Twins, adoption, and family studies link depression to genetics. Although studies have shown that there is a strong genetic component, researchers are not yet sure about all the genetic risk factors for depression.
Researchers have found that depression in parents and grandparents doubles the risk of depression.
It is not clear which genes play a role in depression and other mood disorders, but researchers do know that there are many different genes that can play a role. By better understanding their functions, genetic researchers hope to create more effective treatments.
It is important to remember that no single cause of depression is isolated. Genetic factors may be a major risk factor, but scientists also believe that genes and the environment interact to accurately control how these genes are expressed.
Lifestyle risk factors
There are also many lifestyle factors that can cause depression. Although many risk factors for depression (such as your gender or family history) cannot be changed, people have more personal control over lifestyle factors.
Circadian rhythm disorder
A type of depression called seasonal affective disorder (formally known as major depression with a seasonal pattern) is thought to be caused by a disorder of the body’s normal circadian rhythm.
The light entering the eyes affects this rhythm, and in the shorter daylight hours in winter, when people spend limited time outdoors, this rhythm may be disrupted.
People who live in cold climates may face the highest risk, where there are short, dark days.
In addition to the interruption of the circadian rhythm, reduced sunlight can also cause a drop in serotonin levels in the brain, which may affect mood. Seasonal changes also change the level of melatonin in the body, which can disrupt sleep and cause mood changes.
Although you cannot control seasonal changes, there are steps you can take to minimize the impact of these changes on your mental health.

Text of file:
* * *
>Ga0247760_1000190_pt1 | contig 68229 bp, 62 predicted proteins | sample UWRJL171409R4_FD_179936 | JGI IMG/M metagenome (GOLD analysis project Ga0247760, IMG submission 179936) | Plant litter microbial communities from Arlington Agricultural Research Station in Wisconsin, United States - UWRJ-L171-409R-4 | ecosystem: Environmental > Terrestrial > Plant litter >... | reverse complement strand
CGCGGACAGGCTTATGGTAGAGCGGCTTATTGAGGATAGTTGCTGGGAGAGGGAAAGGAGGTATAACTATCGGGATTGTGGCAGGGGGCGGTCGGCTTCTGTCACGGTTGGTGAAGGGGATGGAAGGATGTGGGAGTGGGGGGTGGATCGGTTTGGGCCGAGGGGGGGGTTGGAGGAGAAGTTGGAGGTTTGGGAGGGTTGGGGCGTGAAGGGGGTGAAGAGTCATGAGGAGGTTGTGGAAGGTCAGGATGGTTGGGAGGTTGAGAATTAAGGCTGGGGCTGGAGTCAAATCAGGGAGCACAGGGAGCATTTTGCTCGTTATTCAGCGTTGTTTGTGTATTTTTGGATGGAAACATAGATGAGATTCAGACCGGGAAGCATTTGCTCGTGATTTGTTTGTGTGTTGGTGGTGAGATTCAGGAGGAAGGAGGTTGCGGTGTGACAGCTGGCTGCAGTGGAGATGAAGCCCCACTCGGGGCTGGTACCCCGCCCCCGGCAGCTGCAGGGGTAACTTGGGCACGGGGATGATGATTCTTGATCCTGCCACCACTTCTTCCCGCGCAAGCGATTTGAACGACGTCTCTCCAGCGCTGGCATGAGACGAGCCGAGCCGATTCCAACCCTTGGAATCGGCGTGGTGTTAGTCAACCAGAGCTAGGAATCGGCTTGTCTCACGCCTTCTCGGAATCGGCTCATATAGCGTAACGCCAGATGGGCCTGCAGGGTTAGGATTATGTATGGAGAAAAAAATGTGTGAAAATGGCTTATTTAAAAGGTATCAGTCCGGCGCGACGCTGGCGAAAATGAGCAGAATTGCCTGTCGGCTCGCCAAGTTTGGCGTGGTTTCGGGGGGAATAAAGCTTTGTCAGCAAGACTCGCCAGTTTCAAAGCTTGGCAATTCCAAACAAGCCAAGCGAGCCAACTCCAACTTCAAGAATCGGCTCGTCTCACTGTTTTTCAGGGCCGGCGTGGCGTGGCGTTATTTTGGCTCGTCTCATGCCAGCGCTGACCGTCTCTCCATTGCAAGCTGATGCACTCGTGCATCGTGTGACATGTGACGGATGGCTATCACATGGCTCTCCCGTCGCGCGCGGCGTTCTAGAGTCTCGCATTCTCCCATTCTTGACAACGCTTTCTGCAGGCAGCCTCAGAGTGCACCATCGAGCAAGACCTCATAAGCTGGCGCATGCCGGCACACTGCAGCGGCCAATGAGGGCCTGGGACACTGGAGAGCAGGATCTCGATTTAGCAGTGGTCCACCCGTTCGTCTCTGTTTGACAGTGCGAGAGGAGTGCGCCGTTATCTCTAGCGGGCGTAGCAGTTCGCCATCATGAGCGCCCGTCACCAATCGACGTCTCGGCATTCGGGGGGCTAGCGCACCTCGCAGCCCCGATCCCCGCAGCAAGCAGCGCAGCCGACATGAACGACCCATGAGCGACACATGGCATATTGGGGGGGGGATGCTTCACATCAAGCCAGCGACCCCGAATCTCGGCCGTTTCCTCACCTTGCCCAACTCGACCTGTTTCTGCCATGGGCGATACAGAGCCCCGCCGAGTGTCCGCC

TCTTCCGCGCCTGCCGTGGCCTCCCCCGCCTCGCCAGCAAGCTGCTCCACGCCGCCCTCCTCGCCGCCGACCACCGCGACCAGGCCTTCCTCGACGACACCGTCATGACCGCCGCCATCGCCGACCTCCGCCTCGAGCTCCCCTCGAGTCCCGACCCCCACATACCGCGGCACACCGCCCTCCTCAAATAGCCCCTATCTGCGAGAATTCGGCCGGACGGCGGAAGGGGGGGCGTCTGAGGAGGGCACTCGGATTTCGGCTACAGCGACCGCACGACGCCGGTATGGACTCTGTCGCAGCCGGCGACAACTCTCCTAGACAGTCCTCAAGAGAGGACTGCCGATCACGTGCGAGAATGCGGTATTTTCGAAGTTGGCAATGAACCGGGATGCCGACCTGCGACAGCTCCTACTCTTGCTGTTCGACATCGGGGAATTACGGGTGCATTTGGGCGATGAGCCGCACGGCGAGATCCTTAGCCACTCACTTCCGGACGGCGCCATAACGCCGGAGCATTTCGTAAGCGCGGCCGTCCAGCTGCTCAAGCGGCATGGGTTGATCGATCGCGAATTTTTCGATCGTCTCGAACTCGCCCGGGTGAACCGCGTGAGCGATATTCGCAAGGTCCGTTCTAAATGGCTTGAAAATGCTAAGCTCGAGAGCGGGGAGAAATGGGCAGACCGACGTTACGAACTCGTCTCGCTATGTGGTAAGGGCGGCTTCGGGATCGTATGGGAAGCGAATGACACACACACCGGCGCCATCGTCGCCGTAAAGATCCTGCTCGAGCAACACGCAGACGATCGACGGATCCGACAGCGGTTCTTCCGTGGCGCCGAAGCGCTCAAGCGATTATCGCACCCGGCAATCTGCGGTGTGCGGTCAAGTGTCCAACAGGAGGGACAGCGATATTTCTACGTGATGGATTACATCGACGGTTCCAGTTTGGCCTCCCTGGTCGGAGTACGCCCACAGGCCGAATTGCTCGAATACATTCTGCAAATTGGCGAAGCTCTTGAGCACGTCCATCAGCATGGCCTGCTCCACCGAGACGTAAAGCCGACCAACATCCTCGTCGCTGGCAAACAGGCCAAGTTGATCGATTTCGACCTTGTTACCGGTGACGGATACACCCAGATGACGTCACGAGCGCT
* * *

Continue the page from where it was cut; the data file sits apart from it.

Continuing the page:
A poor diet can cause depression in many ways. It is known that a lack of multivitamins and minerals can cause depression symptoms.
Some studies have found that a diet low in omega-3 fatty acids or an imbalanced omega-6 to omega-3 ratio can increase the incidence of depression.
In addition, a high-sugar diet is associated with depression.
Stressful life events can overwhelm a person’s ability to cope and may also be the cause of depression.
Researchers suspect that the high levels of the hormone cortisol secreted during periods of stress may affect the neurotransmitter serotonin and cause depression.
Sadness and loss
After losing a loved one, a sad person will experience many of the same symptoms as depression. Difficulty sleeping, loss of appetite, and loss of pleasure or interest in activities are normal responses to loss.
The symptoms of sadness are expected to subside over time. But when symptoms worsen, sadness may turn into depression.
Drugs and alcohol can cause depression.However, even some prescription drugs are associated with depression.
Some drugs that have been found to be associated with depression include anticonvulsants, statins, stimulants, benzodiazepines, corticosteroids, and beta blockers.
It is important to check any medications you prescribe, and if you feel depressed, talk to your doctor.
No matter what the reason is, there are effective treatments. If you have symptoms of depression, please consult your doctor in order to develop a treatment plan that suits you.